Date on Master's Thesis/Doctoral Dissertation


Document Type

Doctoral Dissertation

Degree Name

Ph. D.


Psychological and Brain Sciences

Committee Chair

Mervis, Carolyn B.

Author's Keywords

Down syndrome; Williams syndrome; Social referencing


Down syndrome--Patients; Williams syndrome--Patients; Social interaction in children; Social perception in children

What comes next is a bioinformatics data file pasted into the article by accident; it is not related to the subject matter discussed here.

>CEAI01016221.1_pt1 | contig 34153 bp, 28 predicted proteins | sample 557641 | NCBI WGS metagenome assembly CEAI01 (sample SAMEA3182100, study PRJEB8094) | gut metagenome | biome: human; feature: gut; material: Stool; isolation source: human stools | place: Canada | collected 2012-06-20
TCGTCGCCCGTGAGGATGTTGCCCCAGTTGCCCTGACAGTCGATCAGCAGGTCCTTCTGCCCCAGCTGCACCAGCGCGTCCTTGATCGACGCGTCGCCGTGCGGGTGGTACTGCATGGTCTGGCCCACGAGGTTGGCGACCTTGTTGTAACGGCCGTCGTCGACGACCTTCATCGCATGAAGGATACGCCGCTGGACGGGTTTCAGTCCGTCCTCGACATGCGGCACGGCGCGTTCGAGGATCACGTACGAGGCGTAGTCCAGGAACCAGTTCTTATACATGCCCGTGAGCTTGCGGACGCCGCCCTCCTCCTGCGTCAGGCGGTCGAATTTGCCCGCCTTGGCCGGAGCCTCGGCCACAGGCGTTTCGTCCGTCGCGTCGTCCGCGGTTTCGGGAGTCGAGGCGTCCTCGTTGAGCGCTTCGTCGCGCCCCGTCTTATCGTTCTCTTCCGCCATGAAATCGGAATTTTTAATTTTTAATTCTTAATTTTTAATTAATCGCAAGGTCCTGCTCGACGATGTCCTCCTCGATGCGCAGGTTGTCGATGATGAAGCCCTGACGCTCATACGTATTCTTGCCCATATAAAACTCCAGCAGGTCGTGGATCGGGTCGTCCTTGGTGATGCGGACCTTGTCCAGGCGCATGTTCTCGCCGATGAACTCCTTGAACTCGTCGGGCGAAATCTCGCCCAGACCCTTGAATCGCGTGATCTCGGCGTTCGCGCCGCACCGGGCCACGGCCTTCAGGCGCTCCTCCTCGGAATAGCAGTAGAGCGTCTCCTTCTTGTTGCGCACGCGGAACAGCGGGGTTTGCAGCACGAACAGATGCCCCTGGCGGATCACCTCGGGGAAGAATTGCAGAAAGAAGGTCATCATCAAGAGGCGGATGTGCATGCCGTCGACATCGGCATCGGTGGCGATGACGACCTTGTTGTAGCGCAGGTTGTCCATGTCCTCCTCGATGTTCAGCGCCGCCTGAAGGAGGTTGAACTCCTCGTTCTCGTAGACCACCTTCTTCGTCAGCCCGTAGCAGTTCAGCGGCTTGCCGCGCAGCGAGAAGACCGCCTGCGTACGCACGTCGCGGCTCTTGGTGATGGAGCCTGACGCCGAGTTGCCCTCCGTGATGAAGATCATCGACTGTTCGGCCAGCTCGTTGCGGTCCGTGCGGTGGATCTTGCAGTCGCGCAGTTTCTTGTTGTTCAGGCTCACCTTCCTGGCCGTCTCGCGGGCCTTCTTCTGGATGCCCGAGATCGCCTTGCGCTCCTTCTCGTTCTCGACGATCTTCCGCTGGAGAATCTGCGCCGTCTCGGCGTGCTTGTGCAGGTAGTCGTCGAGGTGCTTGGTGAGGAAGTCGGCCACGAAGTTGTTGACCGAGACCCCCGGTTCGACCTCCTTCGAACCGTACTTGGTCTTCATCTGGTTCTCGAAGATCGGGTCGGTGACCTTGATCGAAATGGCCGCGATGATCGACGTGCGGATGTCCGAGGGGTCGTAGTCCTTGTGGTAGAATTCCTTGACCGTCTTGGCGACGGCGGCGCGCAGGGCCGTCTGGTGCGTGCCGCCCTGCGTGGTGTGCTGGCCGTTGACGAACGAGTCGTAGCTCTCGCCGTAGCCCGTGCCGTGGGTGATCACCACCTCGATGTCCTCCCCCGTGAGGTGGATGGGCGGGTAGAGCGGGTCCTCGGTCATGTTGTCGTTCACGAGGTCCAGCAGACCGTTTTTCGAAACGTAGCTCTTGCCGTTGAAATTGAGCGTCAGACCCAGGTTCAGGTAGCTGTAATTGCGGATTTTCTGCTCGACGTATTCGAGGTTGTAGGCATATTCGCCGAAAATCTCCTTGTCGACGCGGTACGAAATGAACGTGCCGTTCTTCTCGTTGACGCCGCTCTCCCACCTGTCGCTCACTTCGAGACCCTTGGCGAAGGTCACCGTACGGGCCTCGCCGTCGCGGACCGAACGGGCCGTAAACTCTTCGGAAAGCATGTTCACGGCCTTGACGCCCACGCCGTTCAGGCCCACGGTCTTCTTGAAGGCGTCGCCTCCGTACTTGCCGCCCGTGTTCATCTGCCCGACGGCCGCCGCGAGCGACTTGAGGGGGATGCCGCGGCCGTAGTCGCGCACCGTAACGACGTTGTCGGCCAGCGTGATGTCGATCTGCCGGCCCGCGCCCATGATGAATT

The present project examined the regulatory function of social referencing in two neurodevelopmental disorders that have been well defined genetically and are characterized by differing patterns of socio-cognitive development: Down syndrome (DS) and Williams syndrome (WS). In addition, since the social referencing process requires children to coordinate three fundamental abilities (initiation of joint attention, gaze following, emotional responsivity), the present project also included three follow-up studies which examined these abilities separately. Participants were 21 children with DS (M age = 4.97 years; SD = .74) and 21 children with WS (M age = 4.92 years; SD = .76) closely matched on age and gender. The results of the Social Referencing task indicated that the majority of children in both diagnostic groups formed positive opinions about the ambiguous stimulus when the adult communicated a joyful nonverbal message but had difficulty using the adult's expression of fear to regulate their behavior in response to the ambiguous stimulus. Children with DS were more likely than were children with WS to shift gaze between the adult and the ambiguous stimulus. However, the children with DS frequently formed a positive opinion of the fearful stimulus and were more likely than were the children with WS to touch the stimulus. When the adult reacted fearfully to the ambiguous stimulus, the longest look directed to her by children with WS was significantly longer than the longest look directed by children with DS. In addition, children with WS were less likely to form an opinion of the fearful stimulus and more likely than children with DS to resort to superficially imitating the adult's display as opposed to using the adult's opinion of the stimulus to form their own. The results of the follow-up studies demonstrated that children with DS were more likely than were children with WS to initiate joint attention with the adult and to respond to joint attention in triadic situations. In addition, in a situation with a reduced attentional demand on the child than that used in the Social Referencing task, results indicated that the majority of children in both groups formed a positive opinion of the stimulus when the adult communicated a joyful message about it. However, when the adult communicated a fearful message, only one child in each group formed a negative opinion of the stimulus. In summary, the results indicate that there are both similarities and differences in the problems encountered by children with DS and children with WS in the social referencing process. Both groups had difficulty interpreting the communicative significance of fearful reactions. However, children with DS were more successful than children with WS both at coordinating attention in triadic interactions and at identifying the source of the adult's interest. Furthermore, despite demonstrating poorer overall intellectual ability and more limited verbal ability, children with DS evidenced better executive functioning than did children with WS. This difference in executive functioning may contribute to some of the advantages shown by children with DS.